Title: Searsville Dam: It's Complicated
Dimensions: 6"h x 8"w x 2" d
Sheet glass, glass enamels, glass powder
Created during a workshop taught by Jeffrey Sarmiento at the Pilchuck Glass School. This block is made of 16 layers of 3mm glass. Eight of the layers have images or color and they are alternated with layers of clear glass. The images were printed using a photoresist screenprinting technique. Both glass enamel paints and powdered glass were used in combination with the screens. The individual layers are documented below. Most of the images and text relate to the Searsville Dam, located on the Jasper Ridge Biological Preserve, Stanford University. Click on the thumbnails below to see a larger version of the image.
Details: Scroll down for information about the individual layers in this artwork and the process of making them.
These are the different layers, in the order they were stacked together for fusing
Photograph of Steelhead Trout screenprinted with glass enamel paint on glass. To make the silkscreen design, first the image of the steelhead trout is printed on a clear transparency film. Then a photo emulsion resist is applied to the silkscreen. The printed transparency film is placed on top of the silkscreen and exposed to UV light.. The parts of the photo emulsion that were not exposed to UV light (because they were blocked by the printed parts of the transparency) wash off, leaving open areas on the screen for the enamel paint to pass through. Orange colored glass enamel was then screenprinted onto the glass through the openings in the photo resist.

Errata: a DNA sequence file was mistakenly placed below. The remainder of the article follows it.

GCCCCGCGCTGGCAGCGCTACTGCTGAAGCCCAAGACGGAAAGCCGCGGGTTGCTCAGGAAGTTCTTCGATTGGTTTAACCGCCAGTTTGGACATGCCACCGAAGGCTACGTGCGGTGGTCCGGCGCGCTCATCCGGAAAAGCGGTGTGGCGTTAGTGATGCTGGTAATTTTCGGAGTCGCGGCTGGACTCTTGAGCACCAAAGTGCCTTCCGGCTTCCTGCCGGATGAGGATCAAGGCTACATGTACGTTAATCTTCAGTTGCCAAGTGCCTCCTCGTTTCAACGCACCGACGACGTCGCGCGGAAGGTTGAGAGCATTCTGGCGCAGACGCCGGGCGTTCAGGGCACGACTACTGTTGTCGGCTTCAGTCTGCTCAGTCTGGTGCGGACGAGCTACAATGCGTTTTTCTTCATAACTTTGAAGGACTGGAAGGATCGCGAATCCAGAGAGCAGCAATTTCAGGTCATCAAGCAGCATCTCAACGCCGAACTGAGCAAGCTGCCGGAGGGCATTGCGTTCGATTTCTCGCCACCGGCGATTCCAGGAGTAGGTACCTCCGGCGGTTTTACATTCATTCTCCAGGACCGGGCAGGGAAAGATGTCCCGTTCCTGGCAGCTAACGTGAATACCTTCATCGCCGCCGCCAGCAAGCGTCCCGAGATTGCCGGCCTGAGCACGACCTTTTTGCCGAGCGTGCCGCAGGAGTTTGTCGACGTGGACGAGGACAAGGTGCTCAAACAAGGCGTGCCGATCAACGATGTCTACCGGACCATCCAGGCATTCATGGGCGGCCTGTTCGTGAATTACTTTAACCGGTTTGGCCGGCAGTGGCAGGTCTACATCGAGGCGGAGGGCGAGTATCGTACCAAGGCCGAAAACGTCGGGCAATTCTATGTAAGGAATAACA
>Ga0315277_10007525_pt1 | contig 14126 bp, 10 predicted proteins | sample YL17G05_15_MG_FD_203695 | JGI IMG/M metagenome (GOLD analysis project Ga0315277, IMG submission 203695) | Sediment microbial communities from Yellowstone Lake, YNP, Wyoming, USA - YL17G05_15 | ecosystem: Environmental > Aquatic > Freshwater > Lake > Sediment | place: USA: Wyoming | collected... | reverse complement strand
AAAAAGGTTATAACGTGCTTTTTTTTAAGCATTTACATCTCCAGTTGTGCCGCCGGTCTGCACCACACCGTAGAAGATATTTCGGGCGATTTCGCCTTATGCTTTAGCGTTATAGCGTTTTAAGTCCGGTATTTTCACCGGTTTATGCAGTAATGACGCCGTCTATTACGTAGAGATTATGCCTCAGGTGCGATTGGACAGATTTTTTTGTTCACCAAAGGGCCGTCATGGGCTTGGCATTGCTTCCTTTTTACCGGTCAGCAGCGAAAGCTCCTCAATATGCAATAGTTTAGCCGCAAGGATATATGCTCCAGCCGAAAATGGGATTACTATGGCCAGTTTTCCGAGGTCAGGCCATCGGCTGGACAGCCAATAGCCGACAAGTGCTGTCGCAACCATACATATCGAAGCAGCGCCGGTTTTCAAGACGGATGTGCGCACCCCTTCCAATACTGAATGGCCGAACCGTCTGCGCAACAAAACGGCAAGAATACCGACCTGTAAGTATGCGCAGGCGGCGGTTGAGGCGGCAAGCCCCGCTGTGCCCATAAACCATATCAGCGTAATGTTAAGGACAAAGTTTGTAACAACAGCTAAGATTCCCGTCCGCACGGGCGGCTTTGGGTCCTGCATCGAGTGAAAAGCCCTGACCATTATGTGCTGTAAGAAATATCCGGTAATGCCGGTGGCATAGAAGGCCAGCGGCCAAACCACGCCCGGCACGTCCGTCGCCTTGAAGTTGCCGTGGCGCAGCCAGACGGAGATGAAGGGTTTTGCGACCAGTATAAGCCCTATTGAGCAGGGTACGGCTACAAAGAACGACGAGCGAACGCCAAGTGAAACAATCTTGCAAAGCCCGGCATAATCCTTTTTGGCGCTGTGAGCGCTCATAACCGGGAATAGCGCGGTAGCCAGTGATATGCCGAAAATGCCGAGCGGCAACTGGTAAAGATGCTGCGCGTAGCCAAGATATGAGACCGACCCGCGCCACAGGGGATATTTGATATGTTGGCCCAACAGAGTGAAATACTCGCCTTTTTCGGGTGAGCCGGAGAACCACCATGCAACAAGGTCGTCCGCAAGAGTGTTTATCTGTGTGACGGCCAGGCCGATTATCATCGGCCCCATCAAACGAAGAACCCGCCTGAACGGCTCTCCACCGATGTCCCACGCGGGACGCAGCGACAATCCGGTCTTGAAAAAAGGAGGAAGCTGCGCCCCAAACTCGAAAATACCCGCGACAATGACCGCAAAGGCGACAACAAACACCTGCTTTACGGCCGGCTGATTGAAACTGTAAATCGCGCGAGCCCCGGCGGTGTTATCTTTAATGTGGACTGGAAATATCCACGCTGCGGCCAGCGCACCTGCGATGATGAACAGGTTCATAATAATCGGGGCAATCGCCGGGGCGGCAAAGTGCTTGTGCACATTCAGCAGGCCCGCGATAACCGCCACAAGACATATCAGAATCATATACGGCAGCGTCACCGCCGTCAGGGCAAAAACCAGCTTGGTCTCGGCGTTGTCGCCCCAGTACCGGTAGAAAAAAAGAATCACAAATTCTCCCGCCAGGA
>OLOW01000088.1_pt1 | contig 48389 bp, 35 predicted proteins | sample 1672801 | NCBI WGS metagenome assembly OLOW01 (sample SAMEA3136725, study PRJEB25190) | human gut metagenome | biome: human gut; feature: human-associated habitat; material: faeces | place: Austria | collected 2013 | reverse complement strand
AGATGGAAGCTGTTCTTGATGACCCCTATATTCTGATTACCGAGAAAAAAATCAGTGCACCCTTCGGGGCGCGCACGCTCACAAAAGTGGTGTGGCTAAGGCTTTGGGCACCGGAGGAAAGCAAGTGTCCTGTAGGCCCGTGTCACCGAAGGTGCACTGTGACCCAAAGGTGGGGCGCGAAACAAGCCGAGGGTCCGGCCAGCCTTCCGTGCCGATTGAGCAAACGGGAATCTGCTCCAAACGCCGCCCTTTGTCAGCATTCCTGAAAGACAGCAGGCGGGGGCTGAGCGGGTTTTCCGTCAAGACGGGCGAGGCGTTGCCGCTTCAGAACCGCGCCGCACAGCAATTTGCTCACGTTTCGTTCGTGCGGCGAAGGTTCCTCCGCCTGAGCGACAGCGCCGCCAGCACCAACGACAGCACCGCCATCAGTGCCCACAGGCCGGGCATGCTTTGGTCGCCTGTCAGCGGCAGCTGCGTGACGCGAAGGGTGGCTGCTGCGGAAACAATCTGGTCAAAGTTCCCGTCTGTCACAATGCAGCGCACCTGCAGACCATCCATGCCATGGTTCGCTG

Text about Searsville Reservoir from Creek and Watershed Map of Palo Alto and Vicinity, by Janet M. Sowers for Oakland Museum of California screenprinted with glass enamel paint on glass. Using the same process as described above, blue colored glass enamel was screenprinted onto the glass.
1897 topographic map of Searsville Reservoir and surrounding land screenprinted with glass enamel paint on glass. A photo emulsion resist was applied to the silkscreen and exposed with a print of the map. Using the same process as described above, turquoise colored glass enamel was screenprinted onto the glass.
Stylized fish design inspired by Indigenous fish designs. Screenprinted in two colors, green and orange. This was a two step process where two images were created for the fish - one for the green color and one for the orange. Registration marks are required to align the second screen so that the second color is placed correctly. First the green colored glass enamel was screenprinted onto the glass. When the green paint was dry, the orange colored glass enamel was screenprinted.
Photograph of Searsville Dam. Screenprinted in two colors, black and white, so that image is visible from both sides of the glass. This was a two step process where two images were created for the photograph - one for the black color and one for the white. Registration marks are required to align the second screen so that the second color is placed correctly.. First the black colored glass enamel was screenprinted onto the glass. When the black paint was dry, the white colored glass enamel was screenprinted.
Layer of tinted glass to add color interest - two tints were used (one aqua and one amber colored). The border between the tints lines up with the photograph of the dam.
Line-art image of a boot print screenprinted with glass enamel paint on glass. Brown colored glass enamel was then screenprinted onto the glass.
Image of geometric blocks (the design alludes to the stacked concrete block design of Searsville Dam), screenprinted using three colors of glass powder: rose, blue, and gray. A coarser silk screen is used to allow the glass powder to pass through. This was a three step process where three images were created for the different colors in the design. Each color of powder is screened onto the glass and then fused in the kiln before it was incorporated into the final glass block.